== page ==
How Private Are Your Private Facebook Messages?

When you send a link to someone in a private message on Facebook, just how private is it?

A recent online video shows that the social networking site scans the links you’re sending – registering them as though you “Like” the page you sent. It’s just one example of how online messages that seem private are often actually examined by computers for data.

Email providers such as Gmail have long reviewed messages in order to spot spam and place ads. Facebook has said previously that its computers analyze messages to filter spam and to detect conversations that could be related to criminal behavior. The company’s guidance for developers also says that “the number of inbox messages containing” a link to a page will count as “Likes” – indicating that the recording of these links isn’t some sort of new bug.

But it’s not clear from Facebook’s data use policy that regular users would expect links in their messages to be scanned this way. The policy simply says generally that Facebook gets “data about you whenever you interact with Facebook,” including when you “send or receive a message.”

Facebook did not immediately provide a comment on the matter. (See update below.)

The video, which was posted this week on Hacker News, showed a person who sent links in Facebook messages in order to inflate the number of “Likes” a page had received. Each time the link was sent, the page’s “Like” count went up by two, something that the Hacker News poster said allows people to “pump up to 1,800 ‘Likes’ in an hour.”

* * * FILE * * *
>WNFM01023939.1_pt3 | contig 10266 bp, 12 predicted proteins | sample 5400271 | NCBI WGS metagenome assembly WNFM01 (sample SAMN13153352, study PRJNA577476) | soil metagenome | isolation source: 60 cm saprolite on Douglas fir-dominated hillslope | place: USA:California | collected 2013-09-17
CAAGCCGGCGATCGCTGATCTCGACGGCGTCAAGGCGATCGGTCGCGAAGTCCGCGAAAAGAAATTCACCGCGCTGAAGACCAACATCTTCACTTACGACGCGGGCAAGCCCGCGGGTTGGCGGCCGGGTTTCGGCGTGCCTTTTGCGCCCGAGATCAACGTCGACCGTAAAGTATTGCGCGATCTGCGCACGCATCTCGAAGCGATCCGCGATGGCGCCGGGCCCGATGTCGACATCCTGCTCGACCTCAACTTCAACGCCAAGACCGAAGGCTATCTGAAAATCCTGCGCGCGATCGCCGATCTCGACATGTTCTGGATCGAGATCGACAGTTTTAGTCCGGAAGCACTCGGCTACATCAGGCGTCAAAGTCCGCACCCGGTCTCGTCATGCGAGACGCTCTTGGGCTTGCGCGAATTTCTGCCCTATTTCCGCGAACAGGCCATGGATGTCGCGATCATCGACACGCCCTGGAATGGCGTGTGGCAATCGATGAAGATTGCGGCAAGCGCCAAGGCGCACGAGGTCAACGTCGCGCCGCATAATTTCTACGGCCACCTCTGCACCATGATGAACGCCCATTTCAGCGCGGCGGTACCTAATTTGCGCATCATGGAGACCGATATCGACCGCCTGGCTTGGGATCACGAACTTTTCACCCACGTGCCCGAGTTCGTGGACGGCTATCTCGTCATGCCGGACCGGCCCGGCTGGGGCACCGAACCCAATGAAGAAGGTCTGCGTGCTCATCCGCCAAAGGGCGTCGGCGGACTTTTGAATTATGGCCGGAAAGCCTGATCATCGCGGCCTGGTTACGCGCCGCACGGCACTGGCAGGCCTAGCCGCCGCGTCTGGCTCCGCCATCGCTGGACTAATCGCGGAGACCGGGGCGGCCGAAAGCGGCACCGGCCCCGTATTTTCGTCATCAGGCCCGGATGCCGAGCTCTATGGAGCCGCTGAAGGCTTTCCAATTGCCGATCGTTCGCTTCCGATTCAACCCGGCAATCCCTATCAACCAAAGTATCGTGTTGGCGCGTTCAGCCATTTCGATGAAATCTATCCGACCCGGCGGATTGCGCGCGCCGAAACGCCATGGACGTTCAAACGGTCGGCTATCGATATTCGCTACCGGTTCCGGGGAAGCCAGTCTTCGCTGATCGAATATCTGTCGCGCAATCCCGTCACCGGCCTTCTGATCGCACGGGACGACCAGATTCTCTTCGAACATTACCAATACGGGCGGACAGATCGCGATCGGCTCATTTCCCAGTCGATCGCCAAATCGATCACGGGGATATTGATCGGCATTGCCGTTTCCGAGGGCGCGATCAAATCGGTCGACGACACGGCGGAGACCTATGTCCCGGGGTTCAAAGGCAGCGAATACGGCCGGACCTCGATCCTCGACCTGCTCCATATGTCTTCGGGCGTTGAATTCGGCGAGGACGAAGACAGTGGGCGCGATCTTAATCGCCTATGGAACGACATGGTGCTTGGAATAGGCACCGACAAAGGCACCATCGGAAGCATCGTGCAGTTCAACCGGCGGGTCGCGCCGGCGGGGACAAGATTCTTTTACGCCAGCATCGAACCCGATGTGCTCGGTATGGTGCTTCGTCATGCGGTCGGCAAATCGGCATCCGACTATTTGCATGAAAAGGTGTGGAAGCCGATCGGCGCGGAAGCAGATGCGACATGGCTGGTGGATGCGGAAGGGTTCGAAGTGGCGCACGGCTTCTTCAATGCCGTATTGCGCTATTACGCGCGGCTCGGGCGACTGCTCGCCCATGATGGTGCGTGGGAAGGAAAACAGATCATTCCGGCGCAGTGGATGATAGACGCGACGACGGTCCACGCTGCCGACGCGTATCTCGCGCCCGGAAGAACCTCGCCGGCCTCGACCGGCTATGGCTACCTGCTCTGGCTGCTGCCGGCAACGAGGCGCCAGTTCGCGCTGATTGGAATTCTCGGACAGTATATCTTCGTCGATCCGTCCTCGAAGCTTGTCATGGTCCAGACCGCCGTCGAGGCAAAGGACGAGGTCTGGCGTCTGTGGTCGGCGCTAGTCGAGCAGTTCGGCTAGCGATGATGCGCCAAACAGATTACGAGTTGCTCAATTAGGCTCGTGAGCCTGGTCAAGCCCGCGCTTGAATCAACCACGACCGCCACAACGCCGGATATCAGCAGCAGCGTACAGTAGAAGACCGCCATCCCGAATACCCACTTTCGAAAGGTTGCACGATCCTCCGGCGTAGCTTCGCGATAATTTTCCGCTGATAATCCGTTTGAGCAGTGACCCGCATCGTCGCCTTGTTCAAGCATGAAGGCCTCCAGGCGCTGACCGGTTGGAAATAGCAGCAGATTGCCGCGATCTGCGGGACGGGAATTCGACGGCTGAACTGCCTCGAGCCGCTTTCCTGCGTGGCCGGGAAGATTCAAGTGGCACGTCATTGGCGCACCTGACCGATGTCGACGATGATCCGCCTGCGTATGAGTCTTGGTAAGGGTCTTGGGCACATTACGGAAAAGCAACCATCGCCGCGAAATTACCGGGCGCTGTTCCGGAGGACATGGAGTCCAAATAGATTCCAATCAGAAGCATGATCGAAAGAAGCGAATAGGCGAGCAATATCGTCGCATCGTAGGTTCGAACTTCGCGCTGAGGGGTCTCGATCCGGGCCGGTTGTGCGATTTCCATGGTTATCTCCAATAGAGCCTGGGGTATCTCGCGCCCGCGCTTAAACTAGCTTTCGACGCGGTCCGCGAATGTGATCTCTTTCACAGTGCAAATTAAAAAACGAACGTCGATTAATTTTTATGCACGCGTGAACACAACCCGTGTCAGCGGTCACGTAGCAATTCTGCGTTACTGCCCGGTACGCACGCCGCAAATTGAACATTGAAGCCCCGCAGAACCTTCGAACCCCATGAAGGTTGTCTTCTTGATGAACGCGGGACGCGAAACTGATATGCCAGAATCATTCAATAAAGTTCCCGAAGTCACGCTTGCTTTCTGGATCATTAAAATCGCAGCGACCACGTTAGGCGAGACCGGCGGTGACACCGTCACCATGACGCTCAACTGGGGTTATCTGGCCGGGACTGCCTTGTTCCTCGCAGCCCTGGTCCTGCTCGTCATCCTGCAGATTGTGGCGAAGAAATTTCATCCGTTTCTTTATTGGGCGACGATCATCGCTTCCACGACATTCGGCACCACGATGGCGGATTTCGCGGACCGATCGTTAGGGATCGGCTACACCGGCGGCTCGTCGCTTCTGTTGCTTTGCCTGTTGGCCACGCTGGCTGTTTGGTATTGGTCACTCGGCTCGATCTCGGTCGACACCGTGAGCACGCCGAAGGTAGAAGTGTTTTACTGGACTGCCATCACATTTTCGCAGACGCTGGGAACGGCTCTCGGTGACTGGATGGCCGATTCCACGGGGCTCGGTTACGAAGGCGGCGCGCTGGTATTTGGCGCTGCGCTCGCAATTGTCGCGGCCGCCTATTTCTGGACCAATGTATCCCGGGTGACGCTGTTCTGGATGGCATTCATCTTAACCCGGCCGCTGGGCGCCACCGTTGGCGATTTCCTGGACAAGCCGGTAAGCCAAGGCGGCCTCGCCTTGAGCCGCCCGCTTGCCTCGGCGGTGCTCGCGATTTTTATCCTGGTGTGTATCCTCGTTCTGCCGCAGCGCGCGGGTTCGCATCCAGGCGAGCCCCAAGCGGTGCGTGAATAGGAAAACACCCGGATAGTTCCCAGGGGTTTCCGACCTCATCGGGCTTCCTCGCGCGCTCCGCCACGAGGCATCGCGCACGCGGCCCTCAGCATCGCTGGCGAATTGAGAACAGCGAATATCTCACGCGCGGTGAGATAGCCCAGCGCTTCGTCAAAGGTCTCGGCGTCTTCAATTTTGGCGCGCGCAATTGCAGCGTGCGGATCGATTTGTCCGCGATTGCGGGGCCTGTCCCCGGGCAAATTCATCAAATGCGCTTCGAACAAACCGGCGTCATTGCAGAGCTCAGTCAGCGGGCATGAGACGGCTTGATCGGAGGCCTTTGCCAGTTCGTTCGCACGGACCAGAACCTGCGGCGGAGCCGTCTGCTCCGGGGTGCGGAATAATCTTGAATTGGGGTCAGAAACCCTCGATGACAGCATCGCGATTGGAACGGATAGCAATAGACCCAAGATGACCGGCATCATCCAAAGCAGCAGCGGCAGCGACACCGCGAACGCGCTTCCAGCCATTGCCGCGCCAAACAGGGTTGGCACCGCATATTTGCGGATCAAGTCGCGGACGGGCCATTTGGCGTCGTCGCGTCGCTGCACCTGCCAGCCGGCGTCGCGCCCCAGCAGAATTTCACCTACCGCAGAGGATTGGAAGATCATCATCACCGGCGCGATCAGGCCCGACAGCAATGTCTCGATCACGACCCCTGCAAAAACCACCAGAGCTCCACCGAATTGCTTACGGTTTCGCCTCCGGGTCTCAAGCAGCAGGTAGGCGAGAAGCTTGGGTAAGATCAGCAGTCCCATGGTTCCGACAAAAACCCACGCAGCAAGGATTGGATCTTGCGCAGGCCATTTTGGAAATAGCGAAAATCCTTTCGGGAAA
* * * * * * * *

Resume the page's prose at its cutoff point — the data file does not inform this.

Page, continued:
In addition to raising privacy questions, then, the video points to potential problems with “Like fraud.”

“If [you’re] visiting an online store and you see a lot of likes under the product then this might cloud your judgement,” one commenter wrote.

The video has since been taken down for violating YouTube’s restrictions on the depiction of “harmful activities,” but the behavior was also confirmed and recorded by Digits. There’s also a page that you can use to test this yourself. As of this afternoon, sending this link in a Facebook message boosted the “Like” count by two each time. The links also increased the count seen on the “insights” dashboard for the page, which shows the owners information on “Likes” and “shares” their page is receiving.

So readers, what do you think? Are you used to your messages being scanned by computers by now, or does that sort of thing surprise you?

Update: Facebook responded on Thursday, saying that “absolutely no private information has been exposed” and that users’ privacy settings were not affected.

“We did recently find a bug with our social plugins where at times the count for the Share or Like goes up by two, and we are working on fix to solve the issue now,” the company said in a statement. It said the bug is related only to non-Facebook sites and not to “Likes” on Facebook Pages.

Otherwise, the company said, the system is working as expected. “Many websites that use Facebook’s ‘Like’, ‘Recommend’, or ‘Share’ buttons also carry a counter next to them. This counter reflects the number of times people have clicked those buttons and also the number of times people have shared that page’s link on Facebook,” including over private messages.


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